When a classmate in junior high school told Julissa Arce, an immigrant from Mexico, that she sounded like a white girl, she took it as a compliment. “Sounding like a white girl gave me a false sense of security. Having an accent said I was from someplace else; sounding like a white girl fooled me into thinking I could belong in the United States,” she writes in her new book, “You Sound Like A White Girl: The Case for Rejecting Assimilation.” Writer, speaker, and immigration rights advocate, Arce became well known after publishing her first book, “My (Underground) American Dream,” about her experience working for Wall Street giant Goldman Sachs even though she was undocumented. In her latest release, she eviscerates the idea that through assimilation, anyone can be successful and accepted in America. In reality, she argues, assimilation functions as a tool of white supremacy. We talk with Arce about what it means to reject assimilation and how Latinos and other people of color are reclaiming their identities.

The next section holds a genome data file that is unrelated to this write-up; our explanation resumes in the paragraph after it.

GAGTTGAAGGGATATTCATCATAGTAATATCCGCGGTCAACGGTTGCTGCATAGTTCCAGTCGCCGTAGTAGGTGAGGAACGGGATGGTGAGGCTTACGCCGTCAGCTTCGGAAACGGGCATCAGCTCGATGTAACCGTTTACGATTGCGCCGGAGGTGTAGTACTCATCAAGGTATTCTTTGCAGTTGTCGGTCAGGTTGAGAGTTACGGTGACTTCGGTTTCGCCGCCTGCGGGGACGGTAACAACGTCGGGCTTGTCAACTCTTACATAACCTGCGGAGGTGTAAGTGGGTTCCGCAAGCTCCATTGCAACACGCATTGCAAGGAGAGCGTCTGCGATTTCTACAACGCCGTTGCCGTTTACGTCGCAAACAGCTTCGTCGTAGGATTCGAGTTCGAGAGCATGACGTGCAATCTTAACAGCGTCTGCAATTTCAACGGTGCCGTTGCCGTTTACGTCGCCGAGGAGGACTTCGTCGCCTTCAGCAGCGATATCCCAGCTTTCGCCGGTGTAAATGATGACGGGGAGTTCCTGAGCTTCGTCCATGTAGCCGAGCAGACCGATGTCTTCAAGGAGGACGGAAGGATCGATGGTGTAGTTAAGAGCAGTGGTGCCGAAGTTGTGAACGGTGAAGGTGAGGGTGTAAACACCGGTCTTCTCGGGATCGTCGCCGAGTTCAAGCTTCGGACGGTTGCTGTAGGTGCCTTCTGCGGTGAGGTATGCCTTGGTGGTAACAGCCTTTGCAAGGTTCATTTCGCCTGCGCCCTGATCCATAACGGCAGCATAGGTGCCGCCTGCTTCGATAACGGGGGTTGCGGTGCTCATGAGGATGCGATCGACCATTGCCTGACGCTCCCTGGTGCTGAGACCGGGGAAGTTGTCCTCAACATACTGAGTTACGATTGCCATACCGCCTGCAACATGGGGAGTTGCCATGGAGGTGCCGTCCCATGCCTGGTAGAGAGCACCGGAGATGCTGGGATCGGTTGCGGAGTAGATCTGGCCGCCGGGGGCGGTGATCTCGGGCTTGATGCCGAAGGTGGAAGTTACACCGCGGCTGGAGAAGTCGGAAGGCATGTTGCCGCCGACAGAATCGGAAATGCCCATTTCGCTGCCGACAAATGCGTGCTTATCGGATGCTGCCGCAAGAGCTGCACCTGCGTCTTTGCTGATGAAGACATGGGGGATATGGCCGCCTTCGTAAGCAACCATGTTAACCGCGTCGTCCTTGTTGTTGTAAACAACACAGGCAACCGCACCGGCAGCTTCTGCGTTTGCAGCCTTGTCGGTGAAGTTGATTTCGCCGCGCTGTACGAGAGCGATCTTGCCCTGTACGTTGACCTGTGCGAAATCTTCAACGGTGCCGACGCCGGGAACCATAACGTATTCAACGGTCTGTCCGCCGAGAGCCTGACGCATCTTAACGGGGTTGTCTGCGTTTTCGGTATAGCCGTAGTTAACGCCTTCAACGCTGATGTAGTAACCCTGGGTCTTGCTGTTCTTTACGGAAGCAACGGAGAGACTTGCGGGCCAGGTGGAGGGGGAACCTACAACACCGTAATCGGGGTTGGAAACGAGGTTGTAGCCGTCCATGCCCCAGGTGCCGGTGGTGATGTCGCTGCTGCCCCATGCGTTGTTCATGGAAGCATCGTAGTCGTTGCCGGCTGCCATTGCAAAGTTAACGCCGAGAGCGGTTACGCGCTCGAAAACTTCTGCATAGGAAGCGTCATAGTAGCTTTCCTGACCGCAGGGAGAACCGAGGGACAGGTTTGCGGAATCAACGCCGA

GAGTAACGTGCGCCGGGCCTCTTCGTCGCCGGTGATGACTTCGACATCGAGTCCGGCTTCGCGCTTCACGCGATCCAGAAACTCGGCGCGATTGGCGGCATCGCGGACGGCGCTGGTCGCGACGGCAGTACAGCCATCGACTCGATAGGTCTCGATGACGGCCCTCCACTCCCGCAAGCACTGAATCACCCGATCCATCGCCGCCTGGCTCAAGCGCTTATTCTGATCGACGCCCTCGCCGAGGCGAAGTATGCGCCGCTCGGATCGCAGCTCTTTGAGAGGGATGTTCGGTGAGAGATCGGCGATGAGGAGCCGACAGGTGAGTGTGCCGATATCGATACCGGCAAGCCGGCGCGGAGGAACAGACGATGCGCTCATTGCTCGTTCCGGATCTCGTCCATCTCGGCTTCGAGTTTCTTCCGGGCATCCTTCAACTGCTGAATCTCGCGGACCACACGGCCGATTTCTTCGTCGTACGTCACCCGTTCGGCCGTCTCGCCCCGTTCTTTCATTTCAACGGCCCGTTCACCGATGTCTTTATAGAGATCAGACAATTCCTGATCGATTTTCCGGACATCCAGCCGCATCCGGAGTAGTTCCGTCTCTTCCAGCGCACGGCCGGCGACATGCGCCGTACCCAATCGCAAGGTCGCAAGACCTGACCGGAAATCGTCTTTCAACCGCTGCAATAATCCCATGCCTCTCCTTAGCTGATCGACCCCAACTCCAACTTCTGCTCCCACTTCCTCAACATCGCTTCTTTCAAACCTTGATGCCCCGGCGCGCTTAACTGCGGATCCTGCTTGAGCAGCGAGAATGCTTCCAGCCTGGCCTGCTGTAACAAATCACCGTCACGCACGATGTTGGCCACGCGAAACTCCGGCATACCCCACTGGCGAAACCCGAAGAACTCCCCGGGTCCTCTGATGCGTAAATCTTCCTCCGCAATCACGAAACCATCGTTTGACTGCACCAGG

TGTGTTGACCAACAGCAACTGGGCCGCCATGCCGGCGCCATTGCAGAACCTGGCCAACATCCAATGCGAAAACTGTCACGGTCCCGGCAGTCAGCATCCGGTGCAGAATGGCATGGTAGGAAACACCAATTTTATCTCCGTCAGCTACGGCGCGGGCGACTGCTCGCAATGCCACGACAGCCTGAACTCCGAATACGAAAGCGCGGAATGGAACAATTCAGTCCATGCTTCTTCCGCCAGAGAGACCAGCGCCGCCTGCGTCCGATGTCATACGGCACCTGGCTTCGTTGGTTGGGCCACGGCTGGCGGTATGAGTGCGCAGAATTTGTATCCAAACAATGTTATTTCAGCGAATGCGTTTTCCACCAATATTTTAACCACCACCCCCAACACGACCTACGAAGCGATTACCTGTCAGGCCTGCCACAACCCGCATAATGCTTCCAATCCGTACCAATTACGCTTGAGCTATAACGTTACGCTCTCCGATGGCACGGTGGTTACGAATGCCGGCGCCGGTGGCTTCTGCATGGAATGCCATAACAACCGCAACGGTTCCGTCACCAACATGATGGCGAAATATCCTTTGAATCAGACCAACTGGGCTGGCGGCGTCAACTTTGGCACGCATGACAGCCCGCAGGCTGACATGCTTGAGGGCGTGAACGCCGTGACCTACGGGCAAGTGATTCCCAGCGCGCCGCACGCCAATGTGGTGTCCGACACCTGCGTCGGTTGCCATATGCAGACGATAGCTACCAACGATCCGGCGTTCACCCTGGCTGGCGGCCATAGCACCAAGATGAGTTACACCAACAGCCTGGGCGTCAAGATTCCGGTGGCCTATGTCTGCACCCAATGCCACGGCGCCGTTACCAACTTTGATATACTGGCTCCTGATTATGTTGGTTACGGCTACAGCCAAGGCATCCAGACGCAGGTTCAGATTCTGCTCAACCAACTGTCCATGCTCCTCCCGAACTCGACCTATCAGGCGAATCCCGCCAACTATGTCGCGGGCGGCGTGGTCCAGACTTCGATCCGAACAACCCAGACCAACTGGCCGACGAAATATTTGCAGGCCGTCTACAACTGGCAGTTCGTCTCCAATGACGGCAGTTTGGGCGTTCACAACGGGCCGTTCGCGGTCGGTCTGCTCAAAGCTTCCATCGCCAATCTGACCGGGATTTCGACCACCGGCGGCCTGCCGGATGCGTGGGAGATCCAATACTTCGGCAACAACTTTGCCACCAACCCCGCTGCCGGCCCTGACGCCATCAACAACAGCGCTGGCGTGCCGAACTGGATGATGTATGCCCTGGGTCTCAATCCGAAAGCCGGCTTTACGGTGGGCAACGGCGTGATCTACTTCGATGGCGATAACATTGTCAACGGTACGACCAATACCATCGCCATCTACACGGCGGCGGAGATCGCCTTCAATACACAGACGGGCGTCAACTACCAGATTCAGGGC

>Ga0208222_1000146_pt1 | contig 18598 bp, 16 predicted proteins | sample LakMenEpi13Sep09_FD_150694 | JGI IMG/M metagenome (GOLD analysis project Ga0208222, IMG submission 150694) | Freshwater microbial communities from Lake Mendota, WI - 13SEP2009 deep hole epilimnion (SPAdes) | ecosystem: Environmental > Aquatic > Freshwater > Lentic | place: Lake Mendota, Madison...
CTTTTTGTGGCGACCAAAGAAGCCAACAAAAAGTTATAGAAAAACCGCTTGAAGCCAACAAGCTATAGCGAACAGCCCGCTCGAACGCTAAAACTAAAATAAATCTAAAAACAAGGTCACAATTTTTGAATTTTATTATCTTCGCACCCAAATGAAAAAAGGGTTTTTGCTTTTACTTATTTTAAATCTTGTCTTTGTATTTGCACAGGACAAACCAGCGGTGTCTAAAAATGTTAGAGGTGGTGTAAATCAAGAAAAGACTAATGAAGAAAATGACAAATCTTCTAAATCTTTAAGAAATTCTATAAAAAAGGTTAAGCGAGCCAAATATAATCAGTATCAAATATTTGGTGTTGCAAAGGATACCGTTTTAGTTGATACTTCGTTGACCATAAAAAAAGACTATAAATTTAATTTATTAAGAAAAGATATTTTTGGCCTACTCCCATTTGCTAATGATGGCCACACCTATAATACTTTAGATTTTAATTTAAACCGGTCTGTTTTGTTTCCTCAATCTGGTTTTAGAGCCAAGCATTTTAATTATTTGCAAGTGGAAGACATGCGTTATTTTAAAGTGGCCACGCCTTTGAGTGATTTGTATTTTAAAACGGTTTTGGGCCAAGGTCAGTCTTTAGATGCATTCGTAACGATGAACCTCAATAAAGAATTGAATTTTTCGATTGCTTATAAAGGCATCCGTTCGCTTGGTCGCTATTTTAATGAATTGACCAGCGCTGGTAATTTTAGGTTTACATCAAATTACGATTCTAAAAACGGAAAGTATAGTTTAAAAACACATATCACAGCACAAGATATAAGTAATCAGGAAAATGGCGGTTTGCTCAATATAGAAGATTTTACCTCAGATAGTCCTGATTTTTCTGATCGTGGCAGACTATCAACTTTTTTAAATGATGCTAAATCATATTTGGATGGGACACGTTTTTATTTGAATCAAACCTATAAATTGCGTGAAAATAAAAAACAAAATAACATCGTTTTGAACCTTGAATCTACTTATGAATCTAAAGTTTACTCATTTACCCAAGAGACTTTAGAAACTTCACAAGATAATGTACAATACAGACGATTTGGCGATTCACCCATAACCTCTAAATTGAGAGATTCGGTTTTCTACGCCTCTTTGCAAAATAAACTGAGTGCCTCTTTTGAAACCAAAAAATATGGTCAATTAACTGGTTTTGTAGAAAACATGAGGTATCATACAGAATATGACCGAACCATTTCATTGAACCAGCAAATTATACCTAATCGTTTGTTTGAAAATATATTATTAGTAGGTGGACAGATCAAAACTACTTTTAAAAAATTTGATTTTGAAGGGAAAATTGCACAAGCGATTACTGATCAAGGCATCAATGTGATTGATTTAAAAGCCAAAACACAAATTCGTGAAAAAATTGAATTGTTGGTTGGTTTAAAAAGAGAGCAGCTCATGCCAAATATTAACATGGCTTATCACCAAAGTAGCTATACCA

Julissa Arce Rejects Assimilation in 'You Sound Like a White Girl'
Julissa Arce's new book is “You Sound Like A White Girl: The Case for Rejecting Assimilation.” (Photo of Julissa Arce by Aly Honore.)
Julissa Arce, author, speaker and immigration rights advocate. Her latest book is "You Sound Like a White Girl: The Case for Rejecting Assimilation." She is also author of the memoirs "My (Underground) American Dream" and "Someone Like Me."